It’s a directionless, low-volume trading session in absence of US investors (President’s Day) and awaiting events later this week. For the record: German Bunds are broadly unchanged with UK Gilts outperforming (-4 bps for 10y). European stock markets trade near opening levels with both EUR/USD (1.0680) and EUR/GBP (0.8875) a tad softer. Later this week, we first of all look forward to global PMI’s. These could strengthen the picture that the global economy is actually showing much more resilient than feared. Second, to Wednesday’s FOMC Minutes. Last week’s “coming out” of Fed governors Mester and Bullard suggested that the early Fed decision to downshift the pace of rate hikes from 50 bps to 25 bps wasn’t so unanimous after all. Both argued in favour of sticking to 50 bps and will do so again in March. Minutes could show how big the hawkish minority within the Fed already was ahead of the January data releases (stellar payrolls, stubborn inflation and strong retail sales). The Fed’s preferred PCE deflators on Friday are this week’s final data point, though there direction is probably known given this month’s earlier CPI prints. The US Treasury’s end-of-month refinancing operation (2y-5y-7y) and central bank speeches serve as wildcards.
News & Views
Swedish headline inflation fell at the start of the year. January prices dropped by 1.1% m/m to be up 11.7% compared to the same month last year. CPIF, using a fixed interest rate, fell 1.3% m/m (9.3% y/y). Both measures printed below expectations. The Riksbank’s preferred gauge, however, did not. CPIF excluding energy unexpectedly rose 0.4% m/m (-0.2% expected) to be up 8.7%, quicker than in December (8.4%). Strong and stubborn (underlying) price dynamics are the reason the central bank delivered a 50 bps rate hike to 3% earlier this month with more hikes to come. The Riksbank penciled in a terminal rate of about 3.5% but that may not suffice according to swap markets. They expect the peak somewhere between 3.75-4%. Swap yields jump between 8.6-12.6bps across the curve. The Swedish krone strengthens from EUR/CZK 11.20 to 11.06 but remains weak historically. This is a (policy statement-official) source of concern for the Riksbank, since it fuels inflation further. This become obvious once more with the release of the meeting minutes today in which governor Thedeen stressed his desire for a stronger SEK, adding that it is important to also evaluate the actions of other central banks.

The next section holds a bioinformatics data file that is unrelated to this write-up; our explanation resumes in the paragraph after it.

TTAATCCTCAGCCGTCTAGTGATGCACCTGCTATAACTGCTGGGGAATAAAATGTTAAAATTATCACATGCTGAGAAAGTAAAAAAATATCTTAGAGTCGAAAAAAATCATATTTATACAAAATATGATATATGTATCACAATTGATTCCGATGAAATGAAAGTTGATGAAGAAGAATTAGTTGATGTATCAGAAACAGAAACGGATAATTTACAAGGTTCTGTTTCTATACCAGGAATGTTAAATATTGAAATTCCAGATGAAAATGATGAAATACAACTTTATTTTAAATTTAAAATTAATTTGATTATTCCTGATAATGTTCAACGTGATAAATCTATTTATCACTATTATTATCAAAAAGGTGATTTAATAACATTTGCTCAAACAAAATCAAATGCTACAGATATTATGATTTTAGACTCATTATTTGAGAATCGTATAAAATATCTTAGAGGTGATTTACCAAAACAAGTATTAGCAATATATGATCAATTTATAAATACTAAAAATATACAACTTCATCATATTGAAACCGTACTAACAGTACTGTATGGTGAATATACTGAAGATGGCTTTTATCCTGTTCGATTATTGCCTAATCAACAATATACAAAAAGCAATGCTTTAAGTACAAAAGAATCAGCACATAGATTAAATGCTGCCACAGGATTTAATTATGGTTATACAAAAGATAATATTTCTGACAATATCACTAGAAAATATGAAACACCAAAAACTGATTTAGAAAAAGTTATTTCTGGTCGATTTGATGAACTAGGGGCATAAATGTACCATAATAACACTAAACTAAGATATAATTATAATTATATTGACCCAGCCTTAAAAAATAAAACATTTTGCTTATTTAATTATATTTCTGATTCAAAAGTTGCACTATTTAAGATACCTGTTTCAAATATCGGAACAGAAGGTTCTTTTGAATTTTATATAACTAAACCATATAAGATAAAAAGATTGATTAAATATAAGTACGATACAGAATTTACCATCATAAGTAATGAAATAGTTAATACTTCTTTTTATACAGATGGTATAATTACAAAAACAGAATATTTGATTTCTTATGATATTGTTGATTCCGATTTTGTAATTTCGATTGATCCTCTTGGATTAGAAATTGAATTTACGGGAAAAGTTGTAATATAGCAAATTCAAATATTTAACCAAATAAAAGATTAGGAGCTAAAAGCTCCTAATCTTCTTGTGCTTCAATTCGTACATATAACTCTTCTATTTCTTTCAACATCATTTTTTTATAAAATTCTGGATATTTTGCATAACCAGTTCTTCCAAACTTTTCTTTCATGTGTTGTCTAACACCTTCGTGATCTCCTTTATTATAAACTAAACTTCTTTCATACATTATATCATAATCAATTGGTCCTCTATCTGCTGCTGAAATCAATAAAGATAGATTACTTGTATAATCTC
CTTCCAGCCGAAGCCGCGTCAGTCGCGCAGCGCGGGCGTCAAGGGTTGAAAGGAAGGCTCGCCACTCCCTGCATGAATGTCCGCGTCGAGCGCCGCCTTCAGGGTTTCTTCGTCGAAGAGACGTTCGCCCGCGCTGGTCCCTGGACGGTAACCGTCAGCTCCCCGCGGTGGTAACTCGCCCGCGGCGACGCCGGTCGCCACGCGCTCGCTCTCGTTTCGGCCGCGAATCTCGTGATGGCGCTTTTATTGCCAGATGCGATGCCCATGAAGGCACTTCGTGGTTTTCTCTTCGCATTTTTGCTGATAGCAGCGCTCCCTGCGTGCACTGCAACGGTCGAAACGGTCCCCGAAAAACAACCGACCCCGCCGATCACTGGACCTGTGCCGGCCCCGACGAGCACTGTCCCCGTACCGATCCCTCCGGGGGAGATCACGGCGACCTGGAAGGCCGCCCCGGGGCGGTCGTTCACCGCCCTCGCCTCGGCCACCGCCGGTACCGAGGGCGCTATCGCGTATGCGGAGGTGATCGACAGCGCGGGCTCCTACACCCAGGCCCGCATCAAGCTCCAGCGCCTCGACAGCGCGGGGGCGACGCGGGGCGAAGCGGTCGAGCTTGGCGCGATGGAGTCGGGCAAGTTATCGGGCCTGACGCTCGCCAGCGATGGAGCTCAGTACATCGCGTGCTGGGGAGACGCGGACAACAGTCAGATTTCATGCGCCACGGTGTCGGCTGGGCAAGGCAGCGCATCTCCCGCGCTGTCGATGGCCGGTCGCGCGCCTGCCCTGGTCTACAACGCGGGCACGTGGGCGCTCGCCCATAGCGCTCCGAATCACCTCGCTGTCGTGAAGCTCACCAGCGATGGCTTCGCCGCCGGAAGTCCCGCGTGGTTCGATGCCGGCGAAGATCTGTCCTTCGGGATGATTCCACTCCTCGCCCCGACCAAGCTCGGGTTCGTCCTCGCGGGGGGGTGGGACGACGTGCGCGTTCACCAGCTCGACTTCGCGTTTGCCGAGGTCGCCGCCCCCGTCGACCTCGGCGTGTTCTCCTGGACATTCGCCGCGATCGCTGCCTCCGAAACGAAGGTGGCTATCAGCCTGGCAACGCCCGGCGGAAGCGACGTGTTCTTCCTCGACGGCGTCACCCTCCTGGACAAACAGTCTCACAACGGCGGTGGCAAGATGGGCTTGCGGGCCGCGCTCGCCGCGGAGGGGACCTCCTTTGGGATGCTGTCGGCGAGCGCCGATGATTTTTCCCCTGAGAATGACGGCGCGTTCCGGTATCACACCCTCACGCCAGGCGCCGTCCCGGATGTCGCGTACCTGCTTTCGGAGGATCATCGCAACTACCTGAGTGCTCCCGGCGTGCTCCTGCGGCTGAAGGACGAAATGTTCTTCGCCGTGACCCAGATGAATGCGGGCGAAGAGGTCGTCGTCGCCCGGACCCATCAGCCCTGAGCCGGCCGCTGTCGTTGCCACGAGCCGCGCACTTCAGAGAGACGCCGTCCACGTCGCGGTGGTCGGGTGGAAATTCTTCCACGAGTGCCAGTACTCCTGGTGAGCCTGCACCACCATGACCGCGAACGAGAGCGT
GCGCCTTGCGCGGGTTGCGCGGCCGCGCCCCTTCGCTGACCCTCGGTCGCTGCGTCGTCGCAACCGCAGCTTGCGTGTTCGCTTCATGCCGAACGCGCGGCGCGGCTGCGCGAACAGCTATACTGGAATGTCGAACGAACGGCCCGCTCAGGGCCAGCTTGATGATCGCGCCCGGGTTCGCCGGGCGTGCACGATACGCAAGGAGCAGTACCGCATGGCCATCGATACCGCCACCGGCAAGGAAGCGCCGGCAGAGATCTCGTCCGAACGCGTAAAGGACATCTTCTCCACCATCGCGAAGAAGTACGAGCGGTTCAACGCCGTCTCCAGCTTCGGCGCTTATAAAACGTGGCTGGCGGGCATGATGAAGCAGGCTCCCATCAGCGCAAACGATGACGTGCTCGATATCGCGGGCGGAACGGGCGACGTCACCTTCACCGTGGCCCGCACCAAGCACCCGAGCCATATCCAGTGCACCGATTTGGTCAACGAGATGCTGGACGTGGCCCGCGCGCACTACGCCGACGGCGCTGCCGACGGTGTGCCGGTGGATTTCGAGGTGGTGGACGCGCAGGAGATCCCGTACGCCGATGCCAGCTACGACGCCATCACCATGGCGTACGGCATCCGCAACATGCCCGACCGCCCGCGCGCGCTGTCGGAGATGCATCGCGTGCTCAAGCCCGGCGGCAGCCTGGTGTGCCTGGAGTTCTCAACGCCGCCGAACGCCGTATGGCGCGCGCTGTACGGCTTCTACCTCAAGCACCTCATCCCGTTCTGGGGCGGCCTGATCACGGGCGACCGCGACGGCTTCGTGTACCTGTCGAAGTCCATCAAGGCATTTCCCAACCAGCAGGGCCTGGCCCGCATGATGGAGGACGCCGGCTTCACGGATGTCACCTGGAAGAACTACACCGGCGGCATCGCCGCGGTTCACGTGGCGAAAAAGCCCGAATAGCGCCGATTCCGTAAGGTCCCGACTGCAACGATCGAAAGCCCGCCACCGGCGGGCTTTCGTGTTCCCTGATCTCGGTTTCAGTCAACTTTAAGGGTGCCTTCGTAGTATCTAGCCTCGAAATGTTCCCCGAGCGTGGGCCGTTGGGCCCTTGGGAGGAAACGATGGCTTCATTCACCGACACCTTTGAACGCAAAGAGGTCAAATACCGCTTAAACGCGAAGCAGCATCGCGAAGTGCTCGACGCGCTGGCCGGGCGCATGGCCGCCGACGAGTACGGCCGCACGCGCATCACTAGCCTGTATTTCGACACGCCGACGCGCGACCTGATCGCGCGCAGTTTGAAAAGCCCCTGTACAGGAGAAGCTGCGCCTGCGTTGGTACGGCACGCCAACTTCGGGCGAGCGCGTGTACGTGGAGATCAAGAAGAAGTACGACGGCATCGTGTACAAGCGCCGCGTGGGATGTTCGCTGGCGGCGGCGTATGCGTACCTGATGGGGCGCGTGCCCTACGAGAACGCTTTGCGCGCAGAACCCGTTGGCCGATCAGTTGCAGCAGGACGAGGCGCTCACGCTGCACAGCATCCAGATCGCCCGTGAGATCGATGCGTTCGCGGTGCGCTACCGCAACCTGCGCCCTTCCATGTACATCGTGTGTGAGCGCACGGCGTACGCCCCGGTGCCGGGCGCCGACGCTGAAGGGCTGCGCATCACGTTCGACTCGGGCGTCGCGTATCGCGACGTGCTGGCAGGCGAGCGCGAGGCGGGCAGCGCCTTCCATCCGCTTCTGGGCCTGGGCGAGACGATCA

The Bundesbank in its monthly report said the economy shrink slightly in 2023 though added that it may fare a little better compared with the December forecast for a 0.5% contraction this year. The reasons for still anticipating a decline in GDP are subdued exports amid softer global demand, inflation weighing on consumption and construction sector momentum cooling. They offset the upside coming from an easing energy crunch and manufacturing bottlenecks dissolving. After a contraction in the first three months of 2023, bringing Germany in a technical recession, things will pick up slowly over the course of the year. The Bundesbank expects underlying inflation pressures to ease only slowly in coming months, warning that stronger wage deals will keep it elevated for some time through second-round effects.
Belgian consumer confidence continued its climb in February, rising from -12 to -8, the highest level since February of last year. In the space of four months, the confidence indicator has risen almost 20 points and is approaching its long-term average. Details showed broad-based strength except for a slight fall in savings intentions (1 from 3). Consumers expressed clearly more optimistic views on the trend in unemployment (16 from 27) and, to a lesser extent, the general economic situation (-13 from -18). Households also expect their financial situation to improve somewhat (-3 from -6). All sub-indicators express